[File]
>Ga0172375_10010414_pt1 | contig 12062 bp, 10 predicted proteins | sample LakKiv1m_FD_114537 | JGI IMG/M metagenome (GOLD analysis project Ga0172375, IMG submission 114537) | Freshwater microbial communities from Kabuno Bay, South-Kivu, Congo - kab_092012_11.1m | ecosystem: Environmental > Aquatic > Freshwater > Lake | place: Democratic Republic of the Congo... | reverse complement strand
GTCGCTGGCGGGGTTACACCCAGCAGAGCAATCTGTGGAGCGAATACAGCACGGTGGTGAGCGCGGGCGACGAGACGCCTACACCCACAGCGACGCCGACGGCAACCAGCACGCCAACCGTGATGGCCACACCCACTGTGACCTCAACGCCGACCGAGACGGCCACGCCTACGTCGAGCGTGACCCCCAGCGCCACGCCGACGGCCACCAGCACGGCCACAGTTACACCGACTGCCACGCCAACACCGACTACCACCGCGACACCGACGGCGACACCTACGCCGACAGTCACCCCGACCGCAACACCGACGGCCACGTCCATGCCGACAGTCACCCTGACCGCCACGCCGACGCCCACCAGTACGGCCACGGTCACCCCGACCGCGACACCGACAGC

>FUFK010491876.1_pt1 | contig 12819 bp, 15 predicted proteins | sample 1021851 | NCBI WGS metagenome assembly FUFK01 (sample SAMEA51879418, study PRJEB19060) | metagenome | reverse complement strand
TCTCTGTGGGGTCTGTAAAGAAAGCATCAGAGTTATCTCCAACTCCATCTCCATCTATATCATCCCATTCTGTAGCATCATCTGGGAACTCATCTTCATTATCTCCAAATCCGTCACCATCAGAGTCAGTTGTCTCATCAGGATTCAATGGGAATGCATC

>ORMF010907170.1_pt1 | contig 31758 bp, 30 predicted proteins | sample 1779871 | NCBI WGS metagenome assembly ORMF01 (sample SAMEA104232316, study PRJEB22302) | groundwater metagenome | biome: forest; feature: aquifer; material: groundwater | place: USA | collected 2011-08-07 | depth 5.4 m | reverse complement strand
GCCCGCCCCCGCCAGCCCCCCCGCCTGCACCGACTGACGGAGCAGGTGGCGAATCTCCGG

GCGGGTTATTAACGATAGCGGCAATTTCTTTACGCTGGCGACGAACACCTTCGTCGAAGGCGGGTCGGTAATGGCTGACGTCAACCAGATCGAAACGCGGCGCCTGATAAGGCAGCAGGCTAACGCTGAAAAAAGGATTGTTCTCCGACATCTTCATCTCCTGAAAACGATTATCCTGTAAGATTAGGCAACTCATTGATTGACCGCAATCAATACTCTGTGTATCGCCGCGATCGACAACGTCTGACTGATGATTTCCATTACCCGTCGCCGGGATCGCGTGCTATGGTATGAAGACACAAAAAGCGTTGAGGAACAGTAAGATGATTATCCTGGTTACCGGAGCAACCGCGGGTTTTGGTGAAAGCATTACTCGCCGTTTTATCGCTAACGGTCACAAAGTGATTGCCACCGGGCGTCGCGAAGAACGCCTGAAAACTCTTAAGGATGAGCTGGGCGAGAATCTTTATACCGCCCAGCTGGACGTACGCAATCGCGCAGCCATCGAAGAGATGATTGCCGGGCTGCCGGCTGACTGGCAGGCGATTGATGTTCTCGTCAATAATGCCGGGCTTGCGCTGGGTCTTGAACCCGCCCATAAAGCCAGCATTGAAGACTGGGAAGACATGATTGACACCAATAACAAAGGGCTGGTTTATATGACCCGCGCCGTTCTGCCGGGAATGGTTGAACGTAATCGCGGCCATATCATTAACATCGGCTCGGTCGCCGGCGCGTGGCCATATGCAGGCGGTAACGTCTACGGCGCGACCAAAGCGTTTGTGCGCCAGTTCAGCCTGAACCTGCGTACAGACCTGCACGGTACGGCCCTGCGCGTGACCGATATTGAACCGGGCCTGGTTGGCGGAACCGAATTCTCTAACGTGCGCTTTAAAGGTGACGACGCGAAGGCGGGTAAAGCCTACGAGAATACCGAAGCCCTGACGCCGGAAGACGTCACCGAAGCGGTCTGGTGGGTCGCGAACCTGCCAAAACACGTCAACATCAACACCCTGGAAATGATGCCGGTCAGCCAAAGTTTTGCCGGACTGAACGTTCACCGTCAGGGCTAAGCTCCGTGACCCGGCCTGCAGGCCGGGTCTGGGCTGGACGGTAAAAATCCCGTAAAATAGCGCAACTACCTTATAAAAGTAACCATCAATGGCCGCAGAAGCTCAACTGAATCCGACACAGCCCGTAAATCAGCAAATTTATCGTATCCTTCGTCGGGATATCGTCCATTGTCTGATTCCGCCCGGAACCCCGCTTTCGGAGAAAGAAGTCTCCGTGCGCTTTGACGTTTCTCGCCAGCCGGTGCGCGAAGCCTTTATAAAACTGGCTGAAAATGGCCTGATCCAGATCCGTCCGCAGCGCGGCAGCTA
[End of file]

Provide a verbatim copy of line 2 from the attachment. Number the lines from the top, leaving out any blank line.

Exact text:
GTCGCTGGCGGGGTTACACCCAGCAGAGCAATCTGTGGAGCGAATACAGCACGGTGGTGAGCGCGGGCGACGAGACGCCTACACCCACAGCGACGCCGACGGCAACCAGCACGCCAACCGTGATGGCCACACCCACTGTGACCTCAACGCCGACCGAGACGGCCACGCCTACGTCGAGCGTGACCCCCAGCGCCACGCCGACGGCCACCAGCACGGCCACAGTTACACCGACTGCCACGCCAACACCGACTACCACCGCGACACCGACGGCGACACCTACGCCGACAGTCACCCCGACCGCAACACCGACGGCCACGTCCATGCCGACAGTCACCCTGACCGCCACGCCGACGCCCACCAGTACGGCCACGGTCACCCCGACCGCGACACCGACAGC